Why Do Fresh Apples, Cucumbers, Bluberries, Grapes, and Plums Have a Dusty Waxy Film Coating?

The waxy film or coating on fruits and vegetables is a natural protective substance secreted by cells in or near the skin of the fruits.

Composed of many kinds of waxes and lipids, the film helps waterproof the fruit.

It prevents cracking because of moisture loss and also prevents moisture from entering the fruit from outside.

The waxes in the film are hydrocarbons, some of them not unlike paraffin.

The film also forms on many other fruits, including apples and blueberries. For some fruits, like the blueberry, the waxy bloom makes them look blue and appetizing rather than black and dull.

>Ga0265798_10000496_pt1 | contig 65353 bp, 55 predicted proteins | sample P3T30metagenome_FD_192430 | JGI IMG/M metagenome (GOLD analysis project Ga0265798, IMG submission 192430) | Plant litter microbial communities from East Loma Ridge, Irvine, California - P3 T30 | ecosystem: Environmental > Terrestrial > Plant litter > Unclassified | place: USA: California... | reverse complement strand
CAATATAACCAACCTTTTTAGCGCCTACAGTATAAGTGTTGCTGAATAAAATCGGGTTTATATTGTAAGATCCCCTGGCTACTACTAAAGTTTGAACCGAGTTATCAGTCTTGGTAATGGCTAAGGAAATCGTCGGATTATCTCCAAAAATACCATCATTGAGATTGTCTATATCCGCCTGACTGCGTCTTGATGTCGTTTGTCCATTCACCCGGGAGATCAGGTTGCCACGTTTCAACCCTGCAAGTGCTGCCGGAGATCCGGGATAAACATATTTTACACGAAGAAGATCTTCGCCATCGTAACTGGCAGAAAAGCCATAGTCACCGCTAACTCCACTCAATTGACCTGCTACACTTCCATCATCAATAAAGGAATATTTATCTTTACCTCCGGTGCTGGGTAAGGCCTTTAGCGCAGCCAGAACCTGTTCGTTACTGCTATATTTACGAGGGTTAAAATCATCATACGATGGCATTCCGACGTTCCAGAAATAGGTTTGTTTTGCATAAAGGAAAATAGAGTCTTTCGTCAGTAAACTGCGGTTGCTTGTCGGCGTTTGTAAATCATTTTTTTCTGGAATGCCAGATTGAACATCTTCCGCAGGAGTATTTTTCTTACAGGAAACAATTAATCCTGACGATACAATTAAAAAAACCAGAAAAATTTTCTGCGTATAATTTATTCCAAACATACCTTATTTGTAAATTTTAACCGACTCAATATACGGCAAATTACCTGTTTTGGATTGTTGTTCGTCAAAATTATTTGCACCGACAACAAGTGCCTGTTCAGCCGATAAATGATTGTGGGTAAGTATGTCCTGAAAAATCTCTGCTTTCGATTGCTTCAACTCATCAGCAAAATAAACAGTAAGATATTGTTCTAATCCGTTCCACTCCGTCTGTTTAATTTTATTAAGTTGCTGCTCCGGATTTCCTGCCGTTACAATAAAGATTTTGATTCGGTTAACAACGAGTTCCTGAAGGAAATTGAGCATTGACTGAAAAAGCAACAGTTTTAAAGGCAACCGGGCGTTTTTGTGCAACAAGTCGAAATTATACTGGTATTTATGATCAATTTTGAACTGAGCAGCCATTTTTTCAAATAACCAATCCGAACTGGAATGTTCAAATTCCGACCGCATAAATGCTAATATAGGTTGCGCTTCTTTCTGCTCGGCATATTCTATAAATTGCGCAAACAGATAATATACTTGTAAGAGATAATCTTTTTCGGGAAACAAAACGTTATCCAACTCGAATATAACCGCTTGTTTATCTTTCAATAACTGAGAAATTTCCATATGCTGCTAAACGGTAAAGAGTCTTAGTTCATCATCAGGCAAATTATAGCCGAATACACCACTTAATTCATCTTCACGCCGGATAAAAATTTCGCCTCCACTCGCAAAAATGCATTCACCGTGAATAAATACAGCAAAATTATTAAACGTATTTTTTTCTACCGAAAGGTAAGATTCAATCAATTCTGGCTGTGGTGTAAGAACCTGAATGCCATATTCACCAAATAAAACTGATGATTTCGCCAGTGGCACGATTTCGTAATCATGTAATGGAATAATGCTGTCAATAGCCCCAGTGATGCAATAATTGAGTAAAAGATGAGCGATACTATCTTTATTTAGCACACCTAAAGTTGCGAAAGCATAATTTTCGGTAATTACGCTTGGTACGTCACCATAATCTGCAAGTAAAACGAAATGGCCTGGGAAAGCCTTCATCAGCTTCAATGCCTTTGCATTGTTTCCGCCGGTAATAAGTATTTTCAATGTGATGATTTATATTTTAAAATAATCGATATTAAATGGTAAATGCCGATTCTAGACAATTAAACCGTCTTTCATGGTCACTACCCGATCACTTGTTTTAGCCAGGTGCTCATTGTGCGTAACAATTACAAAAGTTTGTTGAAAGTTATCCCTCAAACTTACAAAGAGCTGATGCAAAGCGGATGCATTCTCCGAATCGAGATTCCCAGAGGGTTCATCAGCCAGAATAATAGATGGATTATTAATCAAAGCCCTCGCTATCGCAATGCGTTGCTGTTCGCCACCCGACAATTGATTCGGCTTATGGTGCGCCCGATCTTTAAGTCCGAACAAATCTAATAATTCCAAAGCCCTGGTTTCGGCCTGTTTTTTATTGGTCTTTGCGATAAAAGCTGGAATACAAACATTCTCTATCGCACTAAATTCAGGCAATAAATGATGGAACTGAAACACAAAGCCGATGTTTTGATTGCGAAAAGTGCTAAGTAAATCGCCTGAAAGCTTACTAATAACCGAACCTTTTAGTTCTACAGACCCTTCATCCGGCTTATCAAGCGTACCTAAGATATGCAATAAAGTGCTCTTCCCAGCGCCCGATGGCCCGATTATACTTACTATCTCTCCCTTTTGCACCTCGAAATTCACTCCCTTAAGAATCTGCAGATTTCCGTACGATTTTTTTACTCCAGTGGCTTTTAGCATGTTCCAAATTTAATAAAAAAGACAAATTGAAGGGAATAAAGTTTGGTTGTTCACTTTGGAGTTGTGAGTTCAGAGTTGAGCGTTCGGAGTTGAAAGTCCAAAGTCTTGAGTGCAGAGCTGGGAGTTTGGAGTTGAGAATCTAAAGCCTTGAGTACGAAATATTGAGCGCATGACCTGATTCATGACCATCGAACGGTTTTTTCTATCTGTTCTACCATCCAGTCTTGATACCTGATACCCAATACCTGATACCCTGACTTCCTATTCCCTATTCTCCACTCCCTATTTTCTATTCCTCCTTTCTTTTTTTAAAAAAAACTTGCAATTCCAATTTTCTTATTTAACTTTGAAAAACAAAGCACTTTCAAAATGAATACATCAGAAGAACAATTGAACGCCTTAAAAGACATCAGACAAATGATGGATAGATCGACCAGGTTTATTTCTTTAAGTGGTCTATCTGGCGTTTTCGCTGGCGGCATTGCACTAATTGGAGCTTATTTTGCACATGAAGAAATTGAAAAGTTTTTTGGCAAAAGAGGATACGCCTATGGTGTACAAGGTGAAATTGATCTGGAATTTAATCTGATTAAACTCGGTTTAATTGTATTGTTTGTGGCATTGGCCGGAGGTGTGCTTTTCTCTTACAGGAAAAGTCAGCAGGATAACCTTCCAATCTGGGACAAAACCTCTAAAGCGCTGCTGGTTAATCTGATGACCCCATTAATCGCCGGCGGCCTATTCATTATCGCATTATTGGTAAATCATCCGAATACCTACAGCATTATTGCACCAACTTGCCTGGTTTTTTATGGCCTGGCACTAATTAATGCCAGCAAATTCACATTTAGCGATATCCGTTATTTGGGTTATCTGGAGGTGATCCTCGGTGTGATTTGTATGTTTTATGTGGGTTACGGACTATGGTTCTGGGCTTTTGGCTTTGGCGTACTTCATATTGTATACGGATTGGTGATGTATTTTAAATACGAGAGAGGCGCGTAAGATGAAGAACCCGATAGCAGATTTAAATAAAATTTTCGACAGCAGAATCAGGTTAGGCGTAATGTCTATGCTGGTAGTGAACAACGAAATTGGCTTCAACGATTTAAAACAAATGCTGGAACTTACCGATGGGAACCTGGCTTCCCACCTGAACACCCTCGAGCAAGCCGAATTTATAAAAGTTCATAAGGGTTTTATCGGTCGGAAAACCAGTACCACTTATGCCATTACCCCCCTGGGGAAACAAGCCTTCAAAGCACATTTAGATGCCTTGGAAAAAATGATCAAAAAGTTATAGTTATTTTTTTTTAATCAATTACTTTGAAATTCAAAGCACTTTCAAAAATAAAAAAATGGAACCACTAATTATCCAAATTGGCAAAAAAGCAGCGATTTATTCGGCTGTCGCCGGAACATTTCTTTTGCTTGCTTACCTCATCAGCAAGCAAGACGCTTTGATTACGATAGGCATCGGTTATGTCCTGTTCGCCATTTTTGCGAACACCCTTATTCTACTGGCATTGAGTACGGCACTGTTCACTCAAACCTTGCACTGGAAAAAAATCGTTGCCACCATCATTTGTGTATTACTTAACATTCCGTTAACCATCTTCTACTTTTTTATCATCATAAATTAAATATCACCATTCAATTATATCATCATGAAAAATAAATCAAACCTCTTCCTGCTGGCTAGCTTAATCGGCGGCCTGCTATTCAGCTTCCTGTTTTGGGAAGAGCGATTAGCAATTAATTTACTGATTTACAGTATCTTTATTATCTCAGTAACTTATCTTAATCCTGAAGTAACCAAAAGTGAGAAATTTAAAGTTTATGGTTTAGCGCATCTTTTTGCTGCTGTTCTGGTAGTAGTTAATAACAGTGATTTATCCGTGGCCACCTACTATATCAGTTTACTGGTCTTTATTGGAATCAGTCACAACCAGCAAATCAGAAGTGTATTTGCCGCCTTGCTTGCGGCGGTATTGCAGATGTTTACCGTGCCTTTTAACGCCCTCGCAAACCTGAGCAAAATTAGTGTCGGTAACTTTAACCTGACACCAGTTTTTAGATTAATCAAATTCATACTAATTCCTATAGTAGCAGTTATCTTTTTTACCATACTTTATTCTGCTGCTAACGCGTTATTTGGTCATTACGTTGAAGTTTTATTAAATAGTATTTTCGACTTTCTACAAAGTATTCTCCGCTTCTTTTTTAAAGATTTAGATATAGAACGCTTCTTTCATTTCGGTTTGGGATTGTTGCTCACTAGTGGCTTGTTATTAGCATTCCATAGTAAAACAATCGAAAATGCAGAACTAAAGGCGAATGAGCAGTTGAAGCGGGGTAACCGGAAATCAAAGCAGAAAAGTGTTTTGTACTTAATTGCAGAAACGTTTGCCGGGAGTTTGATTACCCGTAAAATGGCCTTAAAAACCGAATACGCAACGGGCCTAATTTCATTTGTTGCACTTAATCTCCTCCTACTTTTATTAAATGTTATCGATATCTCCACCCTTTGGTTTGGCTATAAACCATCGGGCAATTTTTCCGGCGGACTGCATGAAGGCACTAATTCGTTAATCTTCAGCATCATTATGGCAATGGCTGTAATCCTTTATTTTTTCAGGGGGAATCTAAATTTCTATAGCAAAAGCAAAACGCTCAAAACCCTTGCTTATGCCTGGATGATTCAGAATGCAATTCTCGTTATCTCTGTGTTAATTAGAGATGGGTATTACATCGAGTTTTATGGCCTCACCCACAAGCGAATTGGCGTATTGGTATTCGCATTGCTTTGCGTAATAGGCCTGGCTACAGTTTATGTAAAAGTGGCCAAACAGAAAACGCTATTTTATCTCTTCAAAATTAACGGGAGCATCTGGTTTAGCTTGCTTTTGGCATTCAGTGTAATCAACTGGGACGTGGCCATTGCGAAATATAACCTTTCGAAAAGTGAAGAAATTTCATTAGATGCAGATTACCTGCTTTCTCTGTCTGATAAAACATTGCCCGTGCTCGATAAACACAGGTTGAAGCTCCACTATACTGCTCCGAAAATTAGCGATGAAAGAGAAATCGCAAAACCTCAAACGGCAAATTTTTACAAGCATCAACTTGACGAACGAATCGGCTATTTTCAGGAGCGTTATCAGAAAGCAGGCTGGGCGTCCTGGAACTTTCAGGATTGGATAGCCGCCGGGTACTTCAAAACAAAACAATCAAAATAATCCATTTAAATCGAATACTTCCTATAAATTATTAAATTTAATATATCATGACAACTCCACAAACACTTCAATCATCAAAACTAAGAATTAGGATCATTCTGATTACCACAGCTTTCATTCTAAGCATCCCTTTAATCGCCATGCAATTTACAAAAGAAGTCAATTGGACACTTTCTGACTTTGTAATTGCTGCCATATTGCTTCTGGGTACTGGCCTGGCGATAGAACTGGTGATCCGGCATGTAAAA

Some fruits and vegetables, like apples and cucumbers, may be waxed artificially in stores to help keep them fresh.

Like the natural waxes produced by the fruits, the coating would pass through the digestive system without causing any harm.

About Karen Hill

Karen Hill is a freelance writer, editor, and columnist. Born in New York, her work has appeared in the Examiner, Yahoo News, Buzzfeed, among others.

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